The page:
Should You Ever Switch Lawyers in the Middle of a Case?

Written by AskTheLawyers.com™ on behalf of Merrida Coxwell with Coxwell & Associates.

Should You Ever Switch Lawyers in the Middle of a Case?
Share

Switching lawyers in the middle of a case can be complicated and stressful, but is sometimes necessary. It’s important to remember that the claim is after all your claim and not the lawyer’s; if an attorney is not meeting important expectations in competence, communication, or compassion, it may be wise to consider switching lawyers.

While this may result in additional legal fees, if you do not believe your attorney can win your case or will not pursue a fair settlement on your behalf, additional legal fees may be preferable to receiving nothing at all or receiving an amount that is woefully inadequate.

Reasons to switch lawyers in the middle of a case may include:

  • Unfavorable court decision
  • Poor working relationship
  • Disagreement about important case issues
  • The lawyer’s competence is in question
  • The lawyer appears disinterested in the case
  • The lawyer does not communicate
  • The lawyer is unethical
  • The lawyer exercises poor judgment
  • Personal conflicts
  • Unreasonable attorney’s fees or costs

Communication and competence are key.

Of all the skills an attorney must have, communication and competence are two of the most important. If an attorney does not communicate effectively with their client, the client has no way of knowing what exactly is going on with their claim. If an attorney is not competent, they may not have the skills necessary to win the case in the first place. In some cases, communication may even be indicative of competence and vice versa.

As far as communication goes, a good attorney should keep their client apprised of what is going on with their claim at any given time. Additionally, the attorney should be proactive in reaching out to check in with the client and should answer any questions in as timely a manner as possible. An attorney who takes the time to explain complicated legal jargon and/or the application of the law to your case is even better because it shows not only do they know what they’re doing, but that they want you to understand what you’re doing too.

Competence, of course, is vital, because without it an attorney has little chance of obtaining a successful result. A good way to check an attorney’s competence is to ask about their track record for success prior to hiring them, as well as reviewing a collection of reviews and testimonials. However, if an attorney’s competence comes into question after you have already hired them, it is not too late to conduct these investigations into their skill level. If you are not satisfied with what you find and are concerned that your attorney does not have what it takes to win your case, it’s a good idea to consider switching lawyers.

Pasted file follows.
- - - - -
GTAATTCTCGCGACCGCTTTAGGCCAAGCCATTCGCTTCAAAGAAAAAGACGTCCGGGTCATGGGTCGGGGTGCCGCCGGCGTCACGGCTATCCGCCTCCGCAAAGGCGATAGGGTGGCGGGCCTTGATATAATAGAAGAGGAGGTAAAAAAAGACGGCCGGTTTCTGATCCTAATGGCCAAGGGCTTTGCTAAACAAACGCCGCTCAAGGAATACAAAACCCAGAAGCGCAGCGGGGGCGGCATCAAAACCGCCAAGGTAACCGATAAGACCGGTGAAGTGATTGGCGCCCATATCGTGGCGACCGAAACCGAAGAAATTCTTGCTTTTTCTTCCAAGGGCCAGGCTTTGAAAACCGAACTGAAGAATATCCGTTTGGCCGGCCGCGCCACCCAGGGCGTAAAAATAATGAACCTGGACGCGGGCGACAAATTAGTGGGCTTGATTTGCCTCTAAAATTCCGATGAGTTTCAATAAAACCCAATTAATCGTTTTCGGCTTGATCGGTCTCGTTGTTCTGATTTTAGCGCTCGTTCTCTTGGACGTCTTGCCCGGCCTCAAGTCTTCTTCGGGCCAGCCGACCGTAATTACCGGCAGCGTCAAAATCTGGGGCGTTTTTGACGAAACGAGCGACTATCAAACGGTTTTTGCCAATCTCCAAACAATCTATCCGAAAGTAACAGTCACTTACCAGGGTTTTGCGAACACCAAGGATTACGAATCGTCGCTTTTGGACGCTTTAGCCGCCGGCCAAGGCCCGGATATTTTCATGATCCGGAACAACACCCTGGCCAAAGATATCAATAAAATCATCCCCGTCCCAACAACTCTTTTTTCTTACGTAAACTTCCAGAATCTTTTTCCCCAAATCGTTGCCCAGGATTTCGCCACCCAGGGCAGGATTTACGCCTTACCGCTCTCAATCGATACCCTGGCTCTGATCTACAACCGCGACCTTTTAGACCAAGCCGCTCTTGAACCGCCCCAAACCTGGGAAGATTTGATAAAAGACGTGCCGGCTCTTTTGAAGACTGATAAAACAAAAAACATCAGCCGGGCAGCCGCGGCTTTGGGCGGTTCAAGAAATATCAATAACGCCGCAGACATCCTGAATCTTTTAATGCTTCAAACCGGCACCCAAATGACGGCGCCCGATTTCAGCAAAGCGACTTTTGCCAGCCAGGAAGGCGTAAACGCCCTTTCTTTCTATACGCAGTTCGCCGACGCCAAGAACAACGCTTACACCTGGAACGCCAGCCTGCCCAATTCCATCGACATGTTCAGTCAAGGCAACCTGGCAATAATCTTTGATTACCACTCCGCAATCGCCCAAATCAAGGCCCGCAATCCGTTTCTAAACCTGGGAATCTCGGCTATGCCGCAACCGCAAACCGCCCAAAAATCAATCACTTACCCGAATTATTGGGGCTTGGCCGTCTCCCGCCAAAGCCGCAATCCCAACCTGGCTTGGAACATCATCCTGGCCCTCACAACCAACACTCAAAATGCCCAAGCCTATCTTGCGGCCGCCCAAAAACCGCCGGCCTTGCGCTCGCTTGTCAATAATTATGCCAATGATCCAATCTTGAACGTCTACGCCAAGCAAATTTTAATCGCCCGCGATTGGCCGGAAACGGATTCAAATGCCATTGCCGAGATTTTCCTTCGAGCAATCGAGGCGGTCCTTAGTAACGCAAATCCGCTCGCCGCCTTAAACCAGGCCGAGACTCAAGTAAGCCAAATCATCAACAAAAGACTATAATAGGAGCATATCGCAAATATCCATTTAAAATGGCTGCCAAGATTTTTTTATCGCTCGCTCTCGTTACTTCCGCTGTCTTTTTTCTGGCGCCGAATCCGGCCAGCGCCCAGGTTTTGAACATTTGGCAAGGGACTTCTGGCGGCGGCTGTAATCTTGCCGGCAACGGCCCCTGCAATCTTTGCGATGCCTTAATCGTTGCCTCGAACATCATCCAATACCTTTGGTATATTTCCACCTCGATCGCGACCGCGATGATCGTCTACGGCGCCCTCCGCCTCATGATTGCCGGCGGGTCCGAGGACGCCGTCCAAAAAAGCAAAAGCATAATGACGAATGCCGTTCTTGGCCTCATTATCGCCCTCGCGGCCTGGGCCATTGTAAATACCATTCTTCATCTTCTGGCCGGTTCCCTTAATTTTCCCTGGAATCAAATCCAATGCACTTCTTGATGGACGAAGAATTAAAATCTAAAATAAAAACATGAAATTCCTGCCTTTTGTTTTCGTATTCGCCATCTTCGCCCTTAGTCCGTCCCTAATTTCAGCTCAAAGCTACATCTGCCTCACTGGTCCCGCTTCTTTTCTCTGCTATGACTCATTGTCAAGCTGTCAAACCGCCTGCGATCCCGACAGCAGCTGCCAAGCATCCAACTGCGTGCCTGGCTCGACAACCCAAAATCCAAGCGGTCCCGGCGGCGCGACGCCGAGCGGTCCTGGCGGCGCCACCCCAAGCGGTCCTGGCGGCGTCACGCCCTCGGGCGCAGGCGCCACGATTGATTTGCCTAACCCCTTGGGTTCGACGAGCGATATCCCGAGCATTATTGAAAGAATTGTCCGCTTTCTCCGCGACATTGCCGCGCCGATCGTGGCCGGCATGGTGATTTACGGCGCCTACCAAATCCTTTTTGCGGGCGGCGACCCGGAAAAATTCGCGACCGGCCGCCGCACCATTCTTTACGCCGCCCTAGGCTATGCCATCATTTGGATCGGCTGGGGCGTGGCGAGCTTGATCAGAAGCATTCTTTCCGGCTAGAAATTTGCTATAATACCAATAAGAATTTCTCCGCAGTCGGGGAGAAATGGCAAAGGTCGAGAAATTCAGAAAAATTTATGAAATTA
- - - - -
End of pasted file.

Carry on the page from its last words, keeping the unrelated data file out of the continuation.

It’s a good idea to talk to another lawyer before firing the first one.

It may sound easier to fire a bad lawyer right away so you don’t have to deal with them anymore, however, this could actually make the transition harder for you. Instead, look around for another lawyer whose track record, reviews, and experience seem promising. Request a consultation and let them know that your claim is already in progress, but that you are having some serious doubts about your current representation.

If you like what you hear in the initial consultation and they are interested in taking your case, the new attorney can help walk you through the process of exactly what needs to be done to let go of the undesirable attorney and transfer your case to them. Additionally, this can help your new attorney quickly obtain the necessary files from the old attorney and get up to speed as quickly as possible.

If you suspect your current lawyer is not equipped to win your case, or to learn more about when and how to switch lawyers, reach out to a reputable attorney in the relevant practice area.

AskTheLawyers

© 1999-2021 AskTheLawyers.com™

Terms and Conditions / Privacy Policy /
Report an Issue

Legal Disclaimer: This website is for informational purposes only. Use of this website does not constitute an attorney-client relationship. Information entered on this website is not confidential. This website has paid attorney advertising. Anyone choosing a lawyer must do their own independent research. By using this website, you agree to our additional Terms and Conditions and Privacy Policy.

Send